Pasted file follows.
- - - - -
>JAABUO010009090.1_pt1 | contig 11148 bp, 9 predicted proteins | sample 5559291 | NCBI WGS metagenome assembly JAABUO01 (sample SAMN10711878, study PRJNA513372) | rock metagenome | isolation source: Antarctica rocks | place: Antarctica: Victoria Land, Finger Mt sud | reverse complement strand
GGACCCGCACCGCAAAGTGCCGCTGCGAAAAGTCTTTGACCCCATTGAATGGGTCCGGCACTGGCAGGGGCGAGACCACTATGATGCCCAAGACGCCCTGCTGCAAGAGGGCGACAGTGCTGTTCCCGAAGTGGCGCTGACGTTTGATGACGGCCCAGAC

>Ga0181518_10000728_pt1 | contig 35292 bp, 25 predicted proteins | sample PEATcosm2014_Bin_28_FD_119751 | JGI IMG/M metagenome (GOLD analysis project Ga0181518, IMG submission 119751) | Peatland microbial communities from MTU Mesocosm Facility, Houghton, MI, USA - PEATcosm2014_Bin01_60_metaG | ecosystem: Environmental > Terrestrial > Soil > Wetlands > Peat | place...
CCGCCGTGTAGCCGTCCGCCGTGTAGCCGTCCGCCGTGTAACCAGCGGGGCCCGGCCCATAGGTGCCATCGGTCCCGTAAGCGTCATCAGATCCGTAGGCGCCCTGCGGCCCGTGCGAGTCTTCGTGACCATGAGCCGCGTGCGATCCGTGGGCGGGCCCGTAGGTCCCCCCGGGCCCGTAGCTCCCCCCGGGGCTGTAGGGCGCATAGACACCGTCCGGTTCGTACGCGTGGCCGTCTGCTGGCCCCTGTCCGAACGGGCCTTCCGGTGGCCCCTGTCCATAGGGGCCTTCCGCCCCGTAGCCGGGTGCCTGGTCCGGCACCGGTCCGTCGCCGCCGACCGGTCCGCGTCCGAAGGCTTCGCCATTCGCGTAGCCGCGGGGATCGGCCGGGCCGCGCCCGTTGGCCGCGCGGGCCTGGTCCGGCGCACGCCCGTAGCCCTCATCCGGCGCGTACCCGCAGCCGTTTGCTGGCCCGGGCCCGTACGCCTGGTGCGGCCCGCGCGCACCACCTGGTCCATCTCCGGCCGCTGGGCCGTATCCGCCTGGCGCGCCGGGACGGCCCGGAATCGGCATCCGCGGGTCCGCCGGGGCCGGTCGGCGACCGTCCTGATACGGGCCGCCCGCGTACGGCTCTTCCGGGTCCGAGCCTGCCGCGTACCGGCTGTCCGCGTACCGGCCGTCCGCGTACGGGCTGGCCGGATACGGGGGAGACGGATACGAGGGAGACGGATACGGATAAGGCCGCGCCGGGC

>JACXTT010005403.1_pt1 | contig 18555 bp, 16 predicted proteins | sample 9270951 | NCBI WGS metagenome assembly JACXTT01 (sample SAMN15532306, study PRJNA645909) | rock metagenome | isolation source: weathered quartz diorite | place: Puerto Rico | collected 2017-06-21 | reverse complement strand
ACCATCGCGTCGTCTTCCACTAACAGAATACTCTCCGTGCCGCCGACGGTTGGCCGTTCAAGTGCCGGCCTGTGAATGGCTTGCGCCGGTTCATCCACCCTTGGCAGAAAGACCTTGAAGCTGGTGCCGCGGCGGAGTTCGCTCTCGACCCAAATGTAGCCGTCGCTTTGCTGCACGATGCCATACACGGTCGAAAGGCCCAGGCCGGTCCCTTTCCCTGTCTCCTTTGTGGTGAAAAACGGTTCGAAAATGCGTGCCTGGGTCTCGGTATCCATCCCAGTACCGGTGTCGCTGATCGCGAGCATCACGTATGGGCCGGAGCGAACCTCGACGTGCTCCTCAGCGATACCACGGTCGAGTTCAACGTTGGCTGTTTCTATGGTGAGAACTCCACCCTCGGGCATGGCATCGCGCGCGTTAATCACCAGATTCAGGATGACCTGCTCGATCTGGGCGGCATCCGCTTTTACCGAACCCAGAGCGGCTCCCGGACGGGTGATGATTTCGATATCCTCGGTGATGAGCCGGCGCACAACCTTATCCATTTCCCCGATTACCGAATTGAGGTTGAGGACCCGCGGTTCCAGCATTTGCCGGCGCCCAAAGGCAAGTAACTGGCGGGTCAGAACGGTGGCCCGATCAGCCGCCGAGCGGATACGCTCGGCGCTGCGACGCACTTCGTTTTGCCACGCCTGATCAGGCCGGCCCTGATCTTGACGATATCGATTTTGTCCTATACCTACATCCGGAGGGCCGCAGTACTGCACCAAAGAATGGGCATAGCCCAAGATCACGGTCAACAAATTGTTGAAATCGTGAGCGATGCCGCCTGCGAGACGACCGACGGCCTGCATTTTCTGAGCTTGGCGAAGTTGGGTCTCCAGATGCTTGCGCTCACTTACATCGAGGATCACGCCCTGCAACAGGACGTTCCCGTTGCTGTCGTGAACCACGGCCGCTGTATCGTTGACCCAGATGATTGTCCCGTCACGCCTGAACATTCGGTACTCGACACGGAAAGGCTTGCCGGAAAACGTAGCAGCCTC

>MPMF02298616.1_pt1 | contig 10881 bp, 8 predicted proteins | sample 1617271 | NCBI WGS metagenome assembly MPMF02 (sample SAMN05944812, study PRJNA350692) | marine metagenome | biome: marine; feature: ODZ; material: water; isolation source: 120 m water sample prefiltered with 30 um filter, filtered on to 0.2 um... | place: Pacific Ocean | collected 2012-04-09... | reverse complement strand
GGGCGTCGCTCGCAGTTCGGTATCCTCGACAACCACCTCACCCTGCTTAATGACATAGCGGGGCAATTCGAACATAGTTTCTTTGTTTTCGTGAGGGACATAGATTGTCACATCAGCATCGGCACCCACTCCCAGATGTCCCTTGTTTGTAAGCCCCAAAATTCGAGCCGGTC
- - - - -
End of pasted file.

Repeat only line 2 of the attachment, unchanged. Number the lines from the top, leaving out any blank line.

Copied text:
GGACCCGCACCGCAAAGTGCCGCTGCGAAAAGTCTTTGACCCCATTGAATGGGTCCGGCACTGGCAGGGGCGAGACCACTATGATGCCCAAGACGCCCTGCTGCAAGAGGGCGACAGTGCTGTTCCCGAAGTGGCGCTGACGTTTGATGACGGCCCAGAC